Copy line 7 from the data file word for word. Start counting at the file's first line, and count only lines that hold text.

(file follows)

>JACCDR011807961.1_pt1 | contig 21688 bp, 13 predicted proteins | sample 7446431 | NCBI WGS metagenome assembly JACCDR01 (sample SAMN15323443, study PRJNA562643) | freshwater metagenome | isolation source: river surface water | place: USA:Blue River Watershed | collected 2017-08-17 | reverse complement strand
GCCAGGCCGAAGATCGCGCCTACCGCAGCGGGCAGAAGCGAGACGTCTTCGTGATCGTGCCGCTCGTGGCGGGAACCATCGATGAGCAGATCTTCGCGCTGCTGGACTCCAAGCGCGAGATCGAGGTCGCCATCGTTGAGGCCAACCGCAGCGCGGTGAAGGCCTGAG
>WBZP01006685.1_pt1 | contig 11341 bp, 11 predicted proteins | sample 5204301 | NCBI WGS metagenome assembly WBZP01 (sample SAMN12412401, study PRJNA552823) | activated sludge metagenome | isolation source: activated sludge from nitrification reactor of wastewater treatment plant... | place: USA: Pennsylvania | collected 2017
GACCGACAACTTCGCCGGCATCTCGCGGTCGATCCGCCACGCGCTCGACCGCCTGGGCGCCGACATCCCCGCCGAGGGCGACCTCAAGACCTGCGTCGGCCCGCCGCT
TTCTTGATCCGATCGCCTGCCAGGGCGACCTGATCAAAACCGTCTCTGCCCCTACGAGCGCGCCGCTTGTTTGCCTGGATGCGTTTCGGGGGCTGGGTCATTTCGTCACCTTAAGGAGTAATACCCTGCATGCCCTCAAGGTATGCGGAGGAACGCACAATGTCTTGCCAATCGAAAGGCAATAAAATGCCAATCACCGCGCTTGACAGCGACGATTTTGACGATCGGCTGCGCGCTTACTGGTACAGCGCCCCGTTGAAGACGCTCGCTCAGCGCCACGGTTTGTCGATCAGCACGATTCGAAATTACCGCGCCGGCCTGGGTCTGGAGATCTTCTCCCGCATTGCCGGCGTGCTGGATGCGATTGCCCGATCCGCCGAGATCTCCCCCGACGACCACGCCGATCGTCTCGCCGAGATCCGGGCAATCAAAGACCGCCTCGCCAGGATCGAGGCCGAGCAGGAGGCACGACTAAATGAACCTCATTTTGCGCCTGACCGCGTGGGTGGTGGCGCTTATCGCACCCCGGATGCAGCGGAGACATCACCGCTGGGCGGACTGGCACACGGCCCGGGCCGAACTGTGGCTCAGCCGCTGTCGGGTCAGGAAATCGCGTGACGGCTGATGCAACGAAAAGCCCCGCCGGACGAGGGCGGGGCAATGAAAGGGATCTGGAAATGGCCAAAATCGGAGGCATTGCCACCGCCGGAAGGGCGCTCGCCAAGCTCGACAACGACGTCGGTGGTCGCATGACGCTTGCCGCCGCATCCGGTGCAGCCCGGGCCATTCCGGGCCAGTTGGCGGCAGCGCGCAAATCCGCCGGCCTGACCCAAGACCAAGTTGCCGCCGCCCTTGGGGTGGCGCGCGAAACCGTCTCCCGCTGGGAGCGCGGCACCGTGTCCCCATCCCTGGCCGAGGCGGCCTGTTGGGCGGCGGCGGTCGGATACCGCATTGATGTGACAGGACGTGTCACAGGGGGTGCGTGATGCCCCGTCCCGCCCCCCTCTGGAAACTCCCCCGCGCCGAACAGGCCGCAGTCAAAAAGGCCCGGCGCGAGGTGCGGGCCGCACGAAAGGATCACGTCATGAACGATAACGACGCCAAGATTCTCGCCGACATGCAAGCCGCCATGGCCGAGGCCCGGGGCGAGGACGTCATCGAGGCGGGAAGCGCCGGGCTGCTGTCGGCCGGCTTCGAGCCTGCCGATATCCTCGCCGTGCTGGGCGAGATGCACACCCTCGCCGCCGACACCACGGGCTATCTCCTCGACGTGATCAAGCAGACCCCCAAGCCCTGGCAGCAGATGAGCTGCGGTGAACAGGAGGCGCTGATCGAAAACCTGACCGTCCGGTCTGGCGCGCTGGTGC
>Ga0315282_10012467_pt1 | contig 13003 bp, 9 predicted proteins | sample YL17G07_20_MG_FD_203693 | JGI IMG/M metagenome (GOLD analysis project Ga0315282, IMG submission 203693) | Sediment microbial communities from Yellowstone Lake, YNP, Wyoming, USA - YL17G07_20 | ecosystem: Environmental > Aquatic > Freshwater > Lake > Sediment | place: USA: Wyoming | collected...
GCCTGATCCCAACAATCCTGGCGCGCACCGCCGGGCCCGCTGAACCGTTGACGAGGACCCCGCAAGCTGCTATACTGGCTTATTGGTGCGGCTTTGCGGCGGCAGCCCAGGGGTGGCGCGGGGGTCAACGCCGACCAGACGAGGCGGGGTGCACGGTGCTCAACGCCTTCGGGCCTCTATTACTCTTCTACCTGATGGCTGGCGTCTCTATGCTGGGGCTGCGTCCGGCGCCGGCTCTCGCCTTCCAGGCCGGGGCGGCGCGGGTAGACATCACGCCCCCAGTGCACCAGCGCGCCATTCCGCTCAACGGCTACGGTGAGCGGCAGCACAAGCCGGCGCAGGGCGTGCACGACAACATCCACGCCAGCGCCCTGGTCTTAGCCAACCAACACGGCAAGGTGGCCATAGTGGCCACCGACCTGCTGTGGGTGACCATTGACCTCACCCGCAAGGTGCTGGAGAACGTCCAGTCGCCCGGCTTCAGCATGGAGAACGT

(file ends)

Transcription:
GCCTGATCCCAACAATCCTGGCGCGCACCGCCGGGCCCGCTGAACCGTTGACGAGGACCCCGCAAGCTGCTATACTGGCTTATTGGTGCGGCTTTGCGGCGGCAGCCCAGGGGTGGCGCGGGGGTCAACGCCGACCAGACGAGGCGGGGTGCACGGTGCTCAACGCCTTCGGGCCTCTATTACTCTTCTACCTGATGGCTGGCGTCTCTATGCTGGGGCTGCGTCCGGCGCCGGCTCTCGCCTTCCAGGCCGGGGCGGCGCGGGTAGACATCACGCCCCCAGTGCACCAGCGCGCCATTCCGCTCAACGGCTACGGTGAGCGGCAGCACAAGCCGGCGCAGGGCGTGCACGACAACATCCACGCCAGCGCCCTGGTCTTAGCCAACCAACACGGCAAGGTGGCCATAGTGGCCACCGACCTGCTGTGGGTGACCATTGACCTCACCCGCAAGGTGCTGGAGAACGTCCAGTCGCCCGGCTTCAGCATGGAGAACGT